The demise of the Himalayan glaciers is happening more glacially than expected—and in some cases may not be happening at all.
In 2007 the U.N. Intergovernmental Panel on Climate Change (IPCC) projected that the massive Himalayan ice sheets would melt away by 2035, dramatically reducing the amount of water in rivers on which hundreds of millions of Indians and Chinese depend. Two years later, government-sponsored research by Indian glaciologists found such predictions to be wildly off the mark. India's environment minister at the time, Jairam Ramesh, said "there is no conclusive scientific evidence to link global warming with what is happening in the Himalayan glaciers."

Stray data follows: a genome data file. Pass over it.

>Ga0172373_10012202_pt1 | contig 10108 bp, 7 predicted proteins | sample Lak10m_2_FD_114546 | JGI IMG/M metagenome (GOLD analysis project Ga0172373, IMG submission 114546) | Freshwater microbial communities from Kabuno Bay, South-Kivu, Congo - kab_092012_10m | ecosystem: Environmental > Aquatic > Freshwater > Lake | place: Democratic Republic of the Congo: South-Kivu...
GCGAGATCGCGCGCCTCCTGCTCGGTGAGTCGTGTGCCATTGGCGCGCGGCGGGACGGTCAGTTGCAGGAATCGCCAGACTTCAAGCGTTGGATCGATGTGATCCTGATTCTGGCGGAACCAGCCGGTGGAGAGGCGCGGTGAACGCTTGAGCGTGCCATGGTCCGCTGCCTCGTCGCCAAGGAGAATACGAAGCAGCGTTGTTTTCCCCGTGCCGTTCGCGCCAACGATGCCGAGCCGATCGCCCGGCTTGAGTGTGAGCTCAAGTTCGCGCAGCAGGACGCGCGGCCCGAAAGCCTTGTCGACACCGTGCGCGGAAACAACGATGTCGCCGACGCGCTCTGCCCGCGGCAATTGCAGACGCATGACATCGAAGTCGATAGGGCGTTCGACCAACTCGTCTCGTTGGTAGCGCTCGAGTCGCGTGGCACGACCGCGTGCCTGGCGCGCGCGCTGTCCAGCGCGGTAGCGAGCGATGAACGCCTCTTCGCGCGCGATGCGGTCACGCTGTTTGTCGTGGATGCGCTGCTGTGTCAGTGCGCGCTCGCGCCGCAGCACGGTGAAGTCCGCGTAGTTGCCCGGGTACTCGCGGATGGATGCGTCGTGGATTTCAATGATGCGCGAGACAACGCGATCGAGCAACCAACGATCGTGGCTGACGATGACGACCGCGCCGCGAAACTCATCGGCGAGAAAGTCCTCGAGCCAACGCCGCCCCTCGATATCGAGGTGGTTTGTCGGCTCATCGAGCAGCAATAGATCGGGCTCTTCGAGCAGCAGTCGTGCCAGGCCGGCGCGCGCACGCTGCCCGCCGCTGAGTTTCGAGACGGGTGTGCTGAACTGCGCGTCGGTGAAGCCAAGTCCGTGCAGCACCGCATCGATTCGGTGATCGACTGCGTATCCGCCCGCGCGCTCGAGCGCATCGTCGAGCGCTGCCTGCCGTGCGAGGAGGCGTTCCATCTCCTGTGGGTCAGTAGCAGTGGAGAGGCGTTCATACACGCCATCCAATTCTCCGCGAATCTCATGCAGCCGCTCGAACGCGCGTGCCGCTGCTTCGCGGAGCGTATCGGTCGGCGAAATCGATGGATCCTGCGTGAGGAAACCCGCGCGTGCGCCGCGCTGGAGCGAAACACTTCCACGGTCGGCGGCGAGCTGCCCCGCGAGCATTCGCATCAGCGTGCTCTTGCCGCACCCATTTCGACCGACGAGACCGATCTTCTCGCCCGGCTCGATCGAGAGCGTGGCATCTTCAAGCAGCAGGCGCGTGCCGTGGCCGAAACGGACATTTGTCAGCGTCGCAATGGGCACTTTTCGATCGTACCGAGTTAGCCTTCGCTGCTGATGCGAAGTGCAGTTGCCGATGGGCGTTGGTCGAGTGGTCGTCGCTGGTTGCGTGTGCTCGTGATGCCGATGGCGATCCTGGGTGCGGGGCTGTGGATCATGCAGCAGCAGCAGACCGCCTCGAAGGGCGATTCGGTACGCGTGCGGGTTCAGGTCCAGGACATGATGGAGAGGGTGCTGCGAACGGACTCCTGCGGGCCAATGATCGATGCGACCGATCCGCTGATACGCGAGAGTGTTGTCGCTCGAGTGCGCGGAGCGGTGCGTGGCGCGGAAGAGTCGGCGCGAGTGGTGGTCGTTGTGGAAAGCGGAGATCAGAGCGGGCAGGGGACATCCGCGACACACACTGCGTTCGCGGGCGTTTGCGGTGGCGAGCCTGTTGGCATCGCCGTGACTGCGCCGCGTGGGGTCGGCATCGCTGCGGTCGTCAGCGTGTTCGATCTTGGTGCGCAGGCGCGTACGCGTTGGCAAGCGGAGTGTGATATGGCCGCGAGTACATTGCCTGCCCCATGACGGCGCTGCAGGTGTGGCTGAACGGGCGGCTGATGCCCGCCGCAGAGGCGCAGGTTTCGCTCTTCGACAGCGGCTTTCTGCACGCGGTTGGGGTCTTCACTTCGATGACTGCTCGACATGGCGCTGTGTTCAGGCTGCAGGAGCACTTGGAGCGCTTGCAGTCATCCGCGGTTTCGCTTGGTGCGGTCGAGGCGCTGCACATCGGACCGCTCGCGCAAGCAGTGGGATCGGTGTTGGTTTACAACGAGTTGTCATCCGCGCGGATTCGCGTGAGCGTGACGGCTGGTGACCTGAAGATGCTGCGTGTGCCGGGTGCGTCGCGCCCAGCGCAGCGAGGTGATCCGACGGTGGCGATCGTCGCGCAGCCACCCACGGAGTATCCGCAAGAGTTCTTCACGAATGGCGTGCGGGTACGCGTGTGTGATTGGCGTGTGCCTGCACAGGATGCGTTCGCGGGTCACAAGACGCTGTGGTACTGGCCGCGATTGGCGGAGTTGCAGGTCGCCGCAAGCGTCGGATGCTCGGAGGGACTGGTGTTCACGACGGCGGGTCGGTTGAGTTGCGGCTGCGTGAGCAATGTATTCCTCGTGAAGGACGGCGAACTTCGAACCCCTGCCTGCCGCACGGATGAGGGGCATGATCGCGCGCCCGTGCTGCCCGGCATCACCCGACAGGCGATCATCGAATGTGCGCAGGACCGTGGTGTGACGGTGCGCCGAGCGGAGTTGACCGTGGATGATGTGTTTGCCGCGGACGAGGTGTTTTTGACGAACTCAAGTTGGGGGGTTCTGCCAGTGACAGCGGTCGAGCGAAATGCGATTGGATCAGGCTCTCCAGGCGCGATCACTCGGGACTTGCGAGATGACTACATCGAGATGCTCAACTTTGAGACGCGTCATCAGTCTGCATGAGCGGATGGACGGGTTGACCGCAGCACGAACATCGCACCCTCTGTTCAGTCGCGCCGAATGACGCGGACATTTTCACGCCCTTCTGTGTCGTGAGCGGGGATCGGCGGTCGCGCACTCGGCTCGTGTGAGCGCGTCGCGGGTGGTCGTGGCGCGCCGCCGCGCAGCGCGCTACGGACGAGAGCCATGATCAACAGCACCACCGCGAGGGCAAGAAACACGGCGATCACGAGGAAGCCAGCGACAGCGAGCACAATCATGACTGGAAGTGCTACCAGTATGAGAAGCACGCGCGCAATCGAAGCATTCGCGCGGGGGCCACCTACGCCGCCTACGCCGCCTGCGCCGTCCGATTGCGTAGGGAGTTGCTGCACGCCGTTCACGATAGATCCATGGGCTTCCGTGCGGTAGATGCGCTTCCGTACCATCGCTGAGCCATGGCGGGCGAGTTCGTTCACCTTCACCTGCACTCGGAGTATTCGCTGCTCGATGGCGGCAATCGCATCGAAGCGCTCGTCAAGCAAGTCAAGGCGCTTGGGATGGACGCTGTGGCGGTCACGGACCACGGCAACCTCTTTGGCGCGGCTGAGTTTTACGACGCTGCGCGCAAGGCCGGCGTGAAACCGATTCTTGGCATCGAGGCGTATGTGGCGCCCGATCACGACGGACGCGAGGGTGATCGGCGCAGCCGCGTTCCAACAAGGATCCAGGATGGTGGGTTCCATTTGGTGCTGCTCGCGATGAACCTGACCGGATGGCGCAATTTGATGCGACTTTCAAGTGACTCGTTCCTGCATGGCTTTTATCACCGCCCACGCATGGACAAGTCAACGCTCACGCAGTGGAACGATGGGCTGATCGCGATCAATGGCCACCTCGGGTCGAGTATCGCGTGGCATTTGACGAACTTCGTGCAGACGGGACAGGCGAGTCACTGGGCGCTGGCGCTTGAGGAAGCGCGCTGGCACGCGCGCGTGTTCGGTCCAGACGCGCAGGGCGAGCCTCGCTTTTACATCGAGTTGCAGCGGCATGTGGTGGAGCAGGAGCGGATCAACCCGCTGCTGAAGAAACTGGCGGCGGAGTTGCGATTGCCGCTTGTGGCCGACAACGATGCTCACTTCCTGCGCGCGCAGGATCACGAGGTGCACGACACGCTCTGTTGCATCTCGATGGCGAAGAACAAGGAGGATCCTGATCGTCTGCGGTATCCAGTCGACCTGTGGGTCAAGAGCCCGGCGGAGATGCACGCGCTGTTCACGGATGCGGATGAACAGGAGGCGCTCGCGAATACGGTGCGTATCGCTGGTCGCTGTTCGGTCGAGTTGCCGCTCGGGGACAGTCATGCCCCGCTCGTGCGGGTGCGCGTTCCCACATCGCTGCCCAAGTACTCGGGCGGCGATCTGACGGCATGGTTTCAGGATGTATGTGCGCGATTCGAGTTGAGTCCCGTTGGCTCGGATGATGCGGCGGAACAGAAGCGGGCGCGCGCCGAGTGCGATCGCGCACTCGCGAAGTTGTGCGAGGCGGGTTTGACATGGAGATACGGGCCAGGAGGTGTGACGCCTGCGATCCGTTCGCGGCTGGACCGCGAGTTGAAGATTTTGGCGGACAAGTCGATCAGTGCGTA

IPCC head Rajendra Pachauri dismissed the glacier-melt skepticism as "school boy science," but embarrassingly, it turned out that the IPCC's own glacier guesstimate was based on a popular science magazine's 1999 misquotation of a researcher.
Now new research is lending further support to the "school boy science." A study published in the April 20 issue of Science bluntly concludes "the statement that most [Himalayan] glaciers will likely disappear by 2035 is wrong." In fact, the study reports that some glaciers in the region appear to be growing rather than shrinking and that in any case they will persist beyond 2100. Furthermore, since most of the water in affected Asian rivers comes from monsoon rains, any glacial melting due to climate change will have only a minor effect on those rivers.